Joseph Smith reminds me of a chameleon, especially regarding his beliefs about slavery and black people. I wonder if, like a chameleon, he adapted his dogma to what most benefited himself and the church.
Mormons entered Utah with little regard for the indigenous people already living there. It didn’t take them long to begin participating in the purchase of Native people to add to their labor force. Mormons believed it was better to have them live as an enslaved or indentured person among the Mormons rather than a free life of what they perceived was savagery and degradation with their own people.
All these years later, Mormons are still proud of their rescue stories. Theatrical reenactments, complete with music and costume, pay homage. Youth participating in coming-of-age treks are encouraged to draw upon the strength of the Mormon pioneer.
Emma Maria Ellis Wood crossed a continent, turned her back on one God, and embraced another to become my great, great, great-grandmother.
She is wearing a dark-colored dress with a lace collar in the only photo I could find of her. Her hair is pulled back and hidden neatly under a bonnet. To me, she has gentle eyes.
Five men in Brown’s small army were black, a fact I never learned in school. Who were these black men, the white-centered telling of history left out, and why did they cross the bridge at Harpers Ferry that fateful night?
If teachers taught us of their bravery and sacrifice, we would know courage is not skin color. And that whiteness is not what makes us American.
It would be easy to absolve my grandfather of his choice to participate in a religion touting white supremacy by saying he was merely a man of his time. But that is a lie.
In addition to black people tirelessly championing their right to fair treatment, white men and women have fought beside them.
One such white man, John Brown, was born in 1800, like my grandfather Daniel.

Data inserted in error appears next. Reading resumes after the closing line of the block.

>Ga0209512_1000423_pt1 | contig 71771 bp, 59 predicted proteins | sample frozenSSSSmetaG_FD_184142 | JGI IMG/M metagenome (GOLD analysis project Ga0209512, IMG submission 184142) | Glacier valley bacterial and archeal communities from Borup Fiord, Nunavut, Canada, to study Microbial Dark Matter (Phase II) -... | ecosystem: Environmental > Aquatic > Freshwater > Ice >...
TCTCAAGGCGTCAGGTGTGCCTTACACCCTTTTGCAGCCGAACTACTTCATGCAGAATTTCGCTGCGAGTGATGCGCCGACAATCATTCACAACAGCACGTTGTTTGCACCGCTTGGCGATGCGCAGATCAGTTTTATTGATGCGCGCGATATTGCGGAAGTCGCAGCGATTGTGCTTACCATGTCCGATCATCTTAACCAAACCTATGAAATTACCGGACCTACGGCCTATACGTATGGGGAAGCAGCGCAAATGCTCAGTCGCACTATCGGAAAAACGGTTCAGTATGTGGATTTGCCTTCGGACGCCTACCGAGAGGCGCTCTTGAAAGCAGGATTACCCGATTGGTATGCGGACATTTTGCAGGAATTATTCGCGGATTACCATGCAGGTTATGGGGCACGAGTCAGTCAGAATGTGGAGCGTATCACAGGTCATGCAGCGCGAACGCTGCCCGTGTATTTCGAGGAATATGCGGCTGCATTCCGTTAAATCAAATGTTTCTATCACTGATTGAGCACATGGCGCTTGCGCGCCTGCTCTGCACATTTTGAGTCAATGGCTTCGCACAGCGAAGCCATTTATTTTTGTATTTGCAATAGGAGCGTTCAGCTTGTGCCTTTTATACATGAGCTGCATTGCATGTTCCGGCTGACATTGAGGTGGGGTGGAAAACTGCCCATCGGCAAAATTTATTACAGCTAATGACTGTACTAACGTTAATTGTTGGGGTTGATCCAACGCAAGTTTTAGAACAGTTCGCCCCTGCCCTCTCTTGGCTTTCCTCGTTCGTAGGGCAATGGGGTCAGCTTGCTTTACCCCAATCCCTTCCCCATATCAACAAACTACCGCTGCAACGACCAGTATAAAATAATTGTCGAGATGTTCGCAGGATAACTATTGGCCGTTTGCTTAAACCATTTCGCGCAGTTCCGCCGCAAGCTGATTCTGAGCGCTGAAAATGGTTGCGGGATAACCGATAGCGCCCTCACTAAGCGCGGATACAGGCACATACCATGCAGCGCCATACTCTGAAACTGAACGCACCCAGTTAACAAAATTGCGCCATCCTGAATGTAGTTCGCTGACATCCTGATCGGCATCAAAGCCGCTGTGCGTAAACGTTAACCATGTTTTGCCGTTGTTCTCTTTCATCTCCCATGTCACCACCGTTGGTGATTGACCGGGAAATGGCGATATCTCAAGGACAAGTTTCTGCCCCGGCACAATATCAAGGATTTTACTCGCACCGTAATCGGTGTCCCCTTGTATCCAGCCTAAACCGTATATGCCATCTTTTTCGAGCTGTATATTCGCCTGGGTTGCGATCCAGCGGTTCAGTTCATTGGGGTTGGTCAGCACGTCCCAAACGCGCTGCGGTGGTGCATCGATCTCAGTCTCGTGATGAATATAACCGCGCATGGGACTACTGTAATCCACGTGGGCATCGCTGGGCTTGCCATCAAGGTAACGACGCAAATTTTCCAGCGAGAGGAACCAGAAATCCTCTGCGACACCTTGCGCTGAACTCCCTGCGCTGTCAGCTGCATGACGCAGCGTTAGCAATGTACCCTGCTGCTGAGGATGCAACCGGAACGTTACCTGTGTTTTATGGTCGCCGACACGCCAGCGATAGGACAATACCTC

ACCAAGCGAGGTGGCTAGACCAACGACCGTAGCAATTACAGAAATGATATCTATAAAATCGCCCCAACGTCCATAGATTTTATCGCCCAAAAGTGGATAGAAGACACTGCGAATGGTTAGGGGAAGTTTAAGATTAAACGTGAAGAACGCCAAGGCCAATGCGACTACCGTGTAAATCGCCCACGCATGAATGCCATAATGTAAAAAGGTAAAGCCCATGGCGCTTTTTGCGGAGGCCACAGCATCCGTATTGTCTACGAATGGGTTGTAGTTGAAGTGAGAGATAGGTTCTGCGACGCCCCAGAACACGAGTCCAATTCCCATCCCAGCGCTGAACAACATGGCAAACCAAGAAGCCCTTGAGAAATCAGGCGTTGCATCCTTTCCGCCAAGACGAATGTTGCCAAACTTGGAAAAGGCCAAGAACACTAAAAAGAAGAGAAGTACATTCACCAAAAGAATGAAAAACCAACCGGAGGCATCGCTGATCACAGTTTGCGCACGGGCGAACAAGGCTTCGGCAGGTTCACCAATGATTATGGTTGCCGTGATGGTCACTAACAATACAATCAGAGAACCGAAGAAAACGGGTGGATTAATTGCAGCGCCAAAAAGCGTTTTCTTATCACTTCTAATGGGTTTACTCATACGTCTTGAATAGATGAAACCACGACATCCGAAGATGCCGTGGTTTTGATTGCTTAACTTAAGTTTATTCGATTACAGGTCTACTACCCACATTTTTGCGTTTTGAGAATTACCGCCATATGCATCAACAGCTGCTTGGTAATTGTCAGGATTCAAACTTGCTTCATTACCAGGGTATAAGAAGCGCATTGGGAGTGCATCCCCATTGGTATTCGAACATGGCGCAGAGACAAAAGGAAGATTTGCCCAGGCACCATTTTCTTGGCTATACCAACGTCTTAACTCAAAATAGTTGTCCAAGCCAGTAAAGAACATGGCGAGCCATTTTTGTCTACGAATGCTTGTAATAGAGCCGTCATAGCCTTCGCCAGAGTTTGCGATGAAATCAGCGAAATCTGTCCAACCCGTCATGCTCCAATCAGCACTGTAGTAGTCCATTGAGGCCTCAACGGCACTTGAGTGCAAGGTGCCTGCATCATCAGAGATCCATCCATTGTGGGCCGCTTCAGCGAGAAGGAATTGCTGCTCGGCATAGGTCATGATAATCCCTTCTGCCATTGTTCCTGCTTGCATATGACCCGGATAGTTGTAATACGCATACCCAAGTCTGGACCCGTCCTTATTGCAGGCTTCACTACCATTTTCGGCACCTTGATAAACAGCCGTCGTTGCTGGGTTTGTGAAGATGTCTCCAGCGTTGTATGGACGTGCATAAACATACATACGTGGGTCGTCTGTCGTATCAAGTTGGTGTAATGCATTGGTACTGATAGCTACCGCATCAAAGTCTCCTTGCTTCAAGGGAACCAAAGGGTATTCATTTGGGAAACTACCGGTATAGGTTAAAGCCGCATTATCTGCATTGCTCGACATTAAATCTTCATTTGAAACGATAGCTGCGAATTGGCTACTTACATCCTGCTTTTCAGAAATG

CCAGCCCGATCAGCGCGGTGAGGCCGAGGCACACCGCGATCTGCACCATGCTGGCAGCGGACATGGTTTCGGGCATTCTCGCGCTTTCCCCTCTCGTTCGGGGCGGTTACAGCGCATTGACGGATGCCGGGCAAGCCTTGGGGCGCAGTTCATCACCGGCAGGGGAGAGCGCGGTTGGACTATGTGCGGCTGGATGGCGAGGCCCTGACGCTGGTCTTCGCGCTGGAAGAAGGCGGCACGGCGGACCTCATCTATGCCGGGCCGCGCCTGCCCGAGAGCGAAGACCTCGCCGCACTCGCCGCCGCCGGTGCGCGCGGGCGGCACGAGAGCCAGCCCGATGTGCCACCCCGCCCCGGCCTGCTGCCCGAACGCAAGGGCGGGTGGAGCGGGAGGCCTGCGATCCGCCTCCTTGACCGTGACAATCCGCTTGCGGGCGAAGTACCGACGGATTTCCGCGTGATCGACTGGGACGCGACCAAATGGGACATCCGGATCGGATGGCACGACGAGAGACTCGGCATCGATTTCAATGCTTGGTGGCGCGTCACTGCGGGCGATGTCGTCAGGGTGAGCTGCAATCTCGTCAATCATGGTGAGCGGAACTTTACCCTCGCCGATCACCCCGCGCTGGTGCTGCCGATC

I was thrilled my bloodline included a man willing to swear and stand against religion and a corporation because his moral compass told him it was the just and right thing to do.
Why didn’t he use this same fury to fight against slavery, especially when Utah voted to make owning human beings legal within its territory? He did not call his neighbors for meetings to discuss the horrific treatment of native tribes and the stealing of their land. Nor did he create petitions asking to eradicate the ban on blackness which the church wickedly perpetuated.
Lucy, Mary, and Thomas’ stories are not unique. Brigham Young encouraged Mormon families to purchase or barter for native children believing they would be better off in Mormon households. Native Americans, called Lamanites, could lighten their skin, becoming white and delightsome through conversion to the Mormon church. The saints saw bringing native children into their homes as an opportunity to save them while increasing the church roster.
“Pioneer’s ownership was made possible by our participation in the genocide and forced removal of the indigenous tribes.
Before Brigham Young’s claim that God wanted us here, these tribes had lived on and stewarded the mountains and valleys. They used bows and arrows to hunt for birds, bison, and mammoths and fished in lakes and rivers.”
“Daniel planted our family in the soil of the Mormon church. He watered us with his loyalty to them. His faith in the gospel’s truthfulness was the warm sun, inviting us to sprout and bloom, taking hold of the church dogma with blind trust.
As adept as he was in finding good dirt for corn and wheat seeds, he did not spot the church’s tainted soil, which allowed racists like me to grow. Or maybe, the less tasteful truth is he did see it and planted us there anyway.”